Some people often confused tool steels with mold steels because their definitions seem similar. Generalized tool steels include mold steels, which have some common characteristics, such as the need to bear great local pressure and strong wear, how to achieve the balance of toughness and wear resistance is their biggest contradiction. In a narrow sense, tool steel refers to cutting tool steel, low alloy tool steel and high-speed steel. Generally, according to different working situations, different chemical elements and heat treatment methods are added to achieve the required performance. It can be seen that the content of alloying elements varies greatly even within the scope of tool steels. Therefore, tool steels are more of a definition of use than a strict definition of composition. For example, low alloy tool steels and carbon steels may also be used in mold steels with low requirements. Today we will introduce the difference between these steel in detail.
Tool steels are steels used to make cutting tools, gauges, dies, and wear tools. Tool steels have high hardness and high wear resistance and appropriate toughness, which can maintain high hardness and red hardness at high temperature, According to their use, tool steels can be divided into measuring tool steel, cutting tool steel and die steel. According to alloying element tool steels, they are generally divided into carbon tool steels, alloy tool steels and high-speed tool steels. Plain carbon steel or structural steel is divided into low carbon, medium carbon and high carbon steel. The hardness, wear-resistance and strength of ordinary steel basically increase with the increase of carbon content, but the plasticity and toughness will decrease.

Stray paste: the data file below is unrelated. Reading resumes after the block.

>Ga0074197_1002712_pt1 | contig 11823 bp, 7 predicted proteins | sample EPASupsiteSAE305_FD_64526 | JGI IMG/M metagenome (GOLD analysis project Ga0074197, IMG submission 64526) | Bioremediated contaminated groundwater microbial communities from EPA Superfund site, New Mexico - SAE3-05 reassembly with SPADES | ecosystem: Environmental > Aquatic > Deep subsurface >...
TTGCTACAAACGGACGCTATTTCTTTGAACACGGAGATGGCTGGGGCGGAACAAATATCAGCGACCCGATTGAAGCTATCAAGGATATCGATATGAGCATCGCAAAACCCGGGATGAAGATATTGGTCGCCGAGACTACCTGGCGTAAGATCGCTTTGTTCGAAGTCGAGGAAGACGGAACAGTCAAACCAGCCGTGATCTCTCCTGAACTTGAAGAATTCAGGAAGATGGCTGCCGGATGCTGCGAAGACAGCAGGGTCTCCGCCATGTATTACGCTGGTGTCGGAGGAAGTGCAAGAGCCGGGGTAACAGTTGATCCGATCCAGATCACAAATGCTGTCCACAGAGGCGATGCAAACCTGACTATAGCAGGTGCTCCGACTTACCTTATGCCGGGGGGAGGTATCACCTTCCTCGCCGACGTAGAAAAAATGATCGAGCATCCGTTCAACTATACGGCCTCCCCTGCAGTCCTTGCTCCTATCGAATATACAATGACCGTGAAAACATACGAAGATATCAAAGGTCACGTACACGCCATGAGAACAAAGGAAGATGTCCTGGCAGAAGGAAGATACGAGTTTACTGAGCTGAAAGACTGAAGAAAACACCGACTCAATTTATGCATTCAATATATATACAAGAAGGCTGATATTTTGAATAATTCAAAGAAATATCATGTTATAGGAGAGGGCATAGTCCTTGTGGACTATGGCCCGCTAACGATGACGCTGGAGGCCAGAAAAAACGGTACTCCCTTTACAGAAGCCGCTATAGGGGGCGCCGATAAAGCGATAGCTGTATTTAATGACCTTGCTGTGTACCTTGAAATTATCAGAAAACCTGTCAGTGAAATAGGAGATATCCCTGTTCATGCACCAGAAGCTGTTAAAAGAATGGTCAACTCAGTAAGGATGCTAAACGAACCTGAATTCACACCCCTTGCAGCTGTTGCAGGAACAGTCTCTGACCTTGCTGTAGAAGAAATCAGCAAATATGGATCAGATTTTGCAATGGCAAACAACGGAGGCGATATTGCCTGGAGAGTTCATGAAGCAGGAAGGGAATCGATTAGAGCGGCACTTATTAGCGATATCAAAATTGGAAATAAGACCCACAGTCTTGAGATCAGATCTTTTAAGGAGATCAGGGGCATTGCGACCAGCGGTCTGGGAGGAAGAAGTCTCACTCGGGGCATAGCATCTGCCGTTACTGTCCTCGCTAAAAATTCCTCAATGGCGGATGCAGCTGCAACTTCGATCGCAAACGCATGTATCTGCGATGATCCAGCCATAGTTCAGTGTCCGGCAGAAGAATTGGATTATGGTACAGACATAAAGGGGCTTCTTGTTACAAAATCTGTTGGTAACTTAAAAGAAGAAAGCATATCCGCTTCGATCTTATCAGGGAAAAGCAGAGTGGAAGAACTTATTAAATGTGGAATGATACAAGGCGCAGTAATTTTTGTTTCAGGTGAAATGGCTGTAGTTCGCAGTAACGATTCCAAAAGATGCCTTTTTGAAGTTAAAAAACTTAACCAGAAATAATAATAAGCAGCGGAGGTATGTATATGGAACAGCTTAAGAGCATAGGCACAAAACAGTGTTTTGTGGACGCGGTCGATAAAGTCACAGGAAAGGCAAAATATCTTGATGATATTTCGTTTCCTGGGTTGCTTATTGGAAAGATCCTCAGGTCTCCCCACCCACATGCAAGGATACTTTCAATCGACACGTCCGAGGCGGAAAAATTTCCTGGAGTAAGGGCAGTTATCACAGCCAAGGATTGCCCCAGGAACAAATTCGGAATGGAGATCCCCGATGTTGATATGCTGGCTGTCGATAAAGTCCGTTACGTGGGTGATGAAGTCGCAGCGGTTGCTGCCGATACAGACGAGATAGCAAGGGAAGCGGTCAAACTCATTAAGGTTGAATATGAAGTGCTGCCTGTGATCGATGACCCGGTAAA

The tool steel can maintain high hardness and good red hardness under high cutting speed and high-temperature heating conditions generated by machining. Carbon tool steels and alloy tool steels generally maintain high hardness at the operating temperature of 180℃~250℃ and high speed tool steels at about 600℃. Red hardness is an important property of steel used in hot deformation dies and high speed cutting tools. Carbon tool steels are basically high quality or advanced high quality carbon steels, which have good cold and hot working properties, the highest quenching hardness can reach HRC66 ~ 67, but usually, the tempering hardness is HRC60 ~ 64, good wear resistance, low price, wide use, accounting for about half of the consumption of the whole tool steel. The main disadvantages are:
① Low hardenability. Water quenching can only for small tools whose section thickness is not greater than 8mm;
② Poor heat resistance. At 250℃, the hardness drops sharply, so it is generally limited to use below 200℃.
Carbon tool steels, with carbon content ranging from 0.65 to 1.35%, belong to hypoeutectoid and eutectoid steels, has been used for making tools with simple shapes and woodworking tools. With the largest amount of supereutectoid steel, it is suitable for the manufacture of tools requiring high wear resistance, cold stamping dies, wire drawing dies, edge cutting dies, taps and low-precision measuring tools with simple shapes. Higher carbon materials although offer high wear resistance, but low toughness, impact resistance, only suitable for the manufacture of file, tap, cutting knife, scissors and other hand tools.
Mold steel is used to make molds such as cold stamping mold, hot forging mold, die casting mold, etc. According to the service conditions and applications of molds, the United States divided it into 12 types of cold work mold steels, 9 kinds of hot work mold steels, 2 kinds of plastic mold steels, 5 kinds of plastic mold steels, etc. Therefore, we conclude that tool steels differ from mold steels but more because of their use than their composition.